It’s rumoured that in Brittany he has access to a large warehouse full of IMOCA 60s and Open 40s and whatnot. What we do know for sure is that he was very much the background force in Paul Meilhat’s stunning victory in the IMOCA 60 SMA in the recent Rolex Fastnet Race, a neatly-read campaign whose success was highlighted by the inescapable fact that Hugo Boss finished eighth out of the nine IMOCA 60s competing.

SMA with her dagger boards was optimized for windward work, whereas Hugo Boss with her foils most emphatically wasn’t. But while those in the know are aware of this, Joe Public simply sees the final results and takes it from there.

sma fastnet7The Marcus Hutchinson-managed SMA was convincing winner of the IMOCA 60 Class in the Rolex Fastnet Race 2017. Photo: Carlo Borlenghi

Marcus Hutchinson’s deep well of sound advice is available to those who seek him out, and he is generous with his knowledge and sensible thoughts. Talking to Afloat.ie yesterday morning, he made the point that of the current wave of French superstars in the bigger boats, many have done the Figaro Solo at least a dozen times, and he reckons that setting out to take on the Vendee Globe straight from a career – however successful – in fully-crewed boats, is akin to taking on Everest solo without first trying a few smaller mountains on your own.

The list of those specialist sailors from Ireland who have made a point of seeking advice and assistance at some stage from Marcus Hutchinson is both impressive and fascinating, as it includes Damian Foxall, Justin Slattery, Enda O'Coineen, David Kenefick, Joan Mulloy, Sean McCarter, Tom Dolan and most recently Conor Fogerty.

joan mulloy8Joan Mulloy of Westport in County Mayo has secured a Figaro through Marcus Hutchinson, but still requires sponsorship

david kenefick9David Kenefick of Cork is another solo sailor who was guided into the Figaro Class by Marcus Hutchinson

And a salient fact which emerges in talking to some of them is the thought that while the Alex Thomson/Hugo Boss campaign was impressive, its central ethos of being stand-alone was ultimately counter-productive.

Two of the lone skippers mentioned above went so far as to say that if the Hugo Boss campaign had been prepared to mix it a bit more with the strongholds of French single-handed sailing in Brittany, then they would have won the Vendee Globe instead of coming second.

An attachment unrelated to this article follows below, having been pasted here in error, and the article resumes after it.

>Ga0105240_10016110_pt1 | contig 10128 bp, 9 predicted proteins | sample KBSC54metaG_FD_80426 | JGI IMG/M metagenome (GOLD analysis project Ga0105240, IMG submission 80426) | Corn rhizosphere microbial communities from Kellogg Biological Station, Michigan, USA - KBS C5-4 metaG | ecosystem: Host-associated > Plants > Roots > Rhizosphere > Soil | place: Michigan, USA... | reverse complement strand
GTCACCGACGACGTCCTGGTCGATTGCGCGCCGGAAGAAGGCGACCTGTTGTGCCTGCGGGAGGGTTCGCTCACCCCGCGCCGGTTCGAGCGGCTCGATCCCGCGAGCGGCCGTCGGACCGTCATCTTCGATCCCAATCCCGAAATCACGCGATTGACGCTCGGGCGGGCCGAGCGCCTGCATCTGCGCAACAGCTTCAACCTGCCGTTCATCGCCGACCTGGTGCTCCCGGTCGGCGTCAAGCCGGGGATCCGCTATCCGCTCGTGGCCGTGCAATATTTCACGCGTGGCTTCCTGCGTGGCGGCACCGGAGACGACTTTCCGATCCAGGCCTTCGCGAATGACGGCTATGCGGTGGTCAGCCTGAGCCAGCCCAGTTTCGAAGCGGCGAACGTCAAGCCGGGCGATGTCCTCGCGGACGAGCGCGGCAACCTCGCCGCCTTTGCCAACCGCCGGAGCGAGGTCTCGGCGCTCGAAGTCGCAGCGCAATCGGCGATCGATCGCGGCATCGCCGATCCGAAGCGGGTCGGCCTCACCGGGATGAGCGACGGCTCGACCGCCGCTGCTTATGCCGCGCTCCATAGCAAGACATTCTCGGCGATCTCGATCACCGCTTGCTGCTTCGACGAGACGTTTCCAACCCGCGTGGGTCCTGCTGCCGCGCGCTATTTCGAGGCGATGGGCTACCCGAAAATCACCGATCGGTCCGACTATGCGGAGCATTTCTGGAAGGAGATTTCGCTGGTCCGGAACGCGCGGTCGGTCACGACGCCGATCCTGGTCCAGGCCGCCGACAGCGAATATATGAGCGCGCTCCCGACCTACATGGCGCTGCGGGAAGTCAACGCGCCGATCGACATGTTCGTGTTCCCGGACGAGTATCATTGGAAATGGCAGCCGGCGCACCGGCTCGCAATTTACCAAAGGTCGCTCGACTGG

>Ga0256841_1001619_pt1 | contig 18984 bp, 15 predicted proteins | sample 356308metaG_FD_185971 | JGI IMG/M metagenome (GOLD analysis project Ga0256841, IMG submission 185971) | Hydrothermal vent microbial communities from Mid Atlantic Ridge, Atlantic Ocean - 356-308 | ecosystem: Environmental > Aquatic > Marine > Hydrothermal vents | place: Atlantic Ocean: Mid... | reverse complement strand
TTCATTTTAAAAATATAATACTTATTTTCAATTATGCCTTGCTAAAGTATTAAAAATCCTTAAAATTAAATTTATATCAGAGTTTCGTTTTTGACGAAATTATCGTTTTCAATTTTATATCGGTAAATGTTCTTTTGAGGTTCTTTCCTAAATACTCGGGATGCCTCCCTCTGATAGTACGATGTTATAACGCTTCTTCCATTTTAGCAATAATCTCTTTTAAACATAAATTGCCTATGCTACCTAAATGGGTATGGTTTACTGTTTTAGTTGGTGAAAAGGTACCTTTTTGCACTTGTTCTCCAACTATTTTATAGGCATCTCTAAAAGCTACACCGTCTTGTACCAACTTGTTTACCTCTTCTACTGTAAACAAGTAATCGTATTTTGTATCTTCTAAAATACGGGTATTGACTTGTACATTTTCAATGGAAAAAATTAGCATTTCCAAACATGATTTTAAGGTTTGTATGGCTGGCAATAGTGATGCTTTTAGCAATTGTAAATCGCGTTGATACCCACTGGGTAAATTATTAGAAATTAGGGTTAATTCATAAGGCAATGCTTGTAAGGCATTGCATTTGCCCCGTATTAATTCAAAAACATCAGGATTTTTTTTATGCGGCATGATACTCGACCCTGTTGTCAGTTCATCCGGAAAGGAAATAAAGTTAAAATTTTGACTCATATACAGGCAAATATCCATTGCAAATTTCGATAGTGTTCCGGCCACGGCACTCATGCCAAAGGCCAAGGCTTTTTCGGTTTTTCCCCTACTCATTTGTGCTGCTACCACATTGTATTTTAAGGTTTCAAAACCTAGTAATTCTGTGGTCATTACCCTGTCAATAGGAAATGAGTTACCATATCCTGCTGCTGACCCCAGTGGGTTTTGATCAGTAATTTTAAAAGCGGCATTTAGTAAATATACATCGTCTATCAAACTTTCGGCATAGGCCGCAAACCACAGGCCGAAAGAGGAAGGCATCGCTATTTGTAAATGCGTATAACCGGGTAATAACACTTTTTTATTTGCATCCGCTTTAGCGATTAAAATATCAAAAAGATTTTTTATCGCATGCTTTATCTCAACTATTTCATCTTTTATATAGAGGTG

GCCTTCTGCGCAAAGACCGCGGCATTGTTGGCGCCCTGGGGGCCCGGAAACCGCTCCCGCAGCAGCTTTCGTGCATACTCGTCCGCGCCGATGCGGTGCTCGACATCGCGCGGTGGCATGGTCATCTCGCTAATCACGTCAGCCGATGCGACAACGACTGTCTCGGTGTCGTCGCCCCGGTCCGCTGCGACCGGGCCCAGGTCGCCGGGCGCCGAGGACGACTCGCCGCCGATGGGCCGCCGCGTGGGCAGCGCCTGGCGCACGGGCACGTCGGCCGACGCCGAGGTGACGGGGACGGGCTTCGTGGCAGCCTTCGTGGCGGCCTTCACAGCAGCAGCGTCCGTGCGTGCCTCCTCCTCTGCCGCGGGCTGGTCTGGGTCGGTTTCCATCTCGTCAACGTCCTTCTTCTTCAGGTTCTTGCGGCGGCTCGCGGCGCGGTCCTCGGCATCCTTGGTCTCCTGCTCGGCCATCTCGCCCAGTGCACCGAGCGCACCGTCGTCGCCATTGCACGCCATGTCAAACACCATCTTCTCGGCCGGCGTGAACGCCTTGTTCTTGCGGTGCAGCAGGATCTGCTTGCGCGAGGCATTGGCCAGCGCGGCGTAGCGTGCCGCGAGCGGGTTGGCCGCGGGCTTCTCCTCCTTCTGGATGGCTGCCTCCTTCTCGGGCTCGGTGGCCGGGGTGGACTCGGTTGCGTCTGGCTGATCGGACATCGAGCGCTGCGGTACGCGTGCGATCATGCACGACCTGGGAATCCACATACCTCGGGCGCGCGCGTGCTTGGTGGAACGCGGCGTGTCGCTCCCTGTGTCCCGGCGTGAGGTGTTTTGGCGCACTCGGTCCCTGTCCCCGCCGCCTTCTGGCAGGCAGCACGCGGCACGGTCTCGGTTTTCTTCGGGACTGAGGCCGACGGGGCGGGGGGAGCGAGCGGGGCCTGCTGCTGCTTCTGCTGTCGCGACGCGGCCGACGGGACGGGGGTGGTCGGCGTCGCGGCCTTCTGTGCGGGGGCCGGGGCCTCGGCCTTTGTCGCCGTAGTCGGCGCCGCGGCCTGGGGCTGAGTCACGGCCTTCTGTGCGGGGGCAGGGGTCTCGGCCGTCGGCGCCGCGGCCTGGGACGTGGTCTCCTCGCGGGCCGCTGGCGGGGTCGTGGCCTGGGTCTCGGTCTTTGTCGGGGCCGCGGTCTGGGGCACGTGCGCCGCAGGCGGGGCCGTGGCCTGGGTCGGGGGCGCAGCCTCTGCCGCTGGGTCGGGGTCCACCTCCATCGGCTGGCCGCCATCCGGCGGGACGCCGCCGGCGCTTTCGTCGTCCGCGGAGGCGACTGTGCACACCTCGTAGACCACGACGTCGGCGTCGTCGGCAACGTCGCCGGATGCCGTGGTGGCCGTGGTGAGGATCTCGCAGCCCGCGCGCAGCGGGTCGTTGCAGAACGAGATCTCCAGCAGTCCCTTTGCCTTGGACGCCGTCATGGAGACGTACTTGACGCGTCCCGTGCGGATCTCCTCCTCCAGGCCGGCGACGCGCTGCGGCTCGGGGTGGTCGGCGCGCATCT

That’s undoutedly one for the speculation mill. But it gets a certain reinforcement from a statement this week from Nin O’Leary, to the effect that moving the base from Portsmouth to Cork would have the beneficial result of making the major French centres seem more accessible, as there’s almost a feeling of being trapped in the Eastern Solent, whereas in Cork it’s open water – and open thinking - all the way to Ushant and beyond.

This desire for open water and open thinking is spreading. One of the most interesting news items of recent weeks was that Olympic Silver Medallist Annalise Murphy hoped to secure a berth aboard Dee Caffari’s Volvo 65 for the up-coming Volvo World Race. Unfortunately the knee injury Murphy exacerbated with a spectacular capsize at the conclusion of becoming the International Moth Women’s World Champion 2017 on Lake Garda has put that idea on hold, but this shift of interest from the grind of Olympic training on a tedious four year cycle to the more stimulating world of big-time offshore stuff, with maior events coming up in rapid succession, reflects a discernible pattern of changing public awareness.

turn the tide on plastic10The new Volvo 65 Turn the Tide on Plastic. Olympic Silver Medallist Annalise Murphy had to defer taking up a berth on Dee Caffari’s Volvo 65 because of a knee injury sustained during a capsize in the Moth Worlds at Lake Garda

So Olympic sailing, ever mindful of the need to continue to attract public attention by whatever means, is going to include a test offshore series, probably for two person boats, in the Tokyo Olympics in 2020.

This is of particular interest to any Irish sailor desperately seeking sponsorship, for the reality is that on our island, there are only half a dozen sports – if that - which are big enough to make an impact on their own. The minority sports - sailing included - only figure significantly in public awareness if they come up in the Olympic searchlight.

That Olympic searchlight in turn encourages others to get involved, thereby stretching the cloak of sponsorship ever thinner. So it will be some time, if ever, before we see a joint approach to the challenge of raising sponsorship for this branch of sailing. And Heaven knows, but it’s difficult enough to get an effective short-handed sailing campaign of international standard up to speed without the endless worry of finding the money. Yet that’s the way it is. But if you really do find the challenge irresistible, Afloat.ie’s advice is to make arrangements to have a cup of coffee with Marcus Hutchinson before you do anything else.

Published in W M Nixon

#ior2020 - Ireland’s opportunity to compete in global offshore sailing competitions received a boost yesterday (Tuesday 15 August) at the launch of Ireland Ocean Racing, a new initiative with aspirations to compete in the 2020 Vendée Globe.

Team skipper Nin O’Leary aims to be the first Irish sailor to complete the world’s only solo, non-stop and unassisted round-the-world sailing race – hopefully inspiring a new generation of Irish offshore sailors and racers along the way.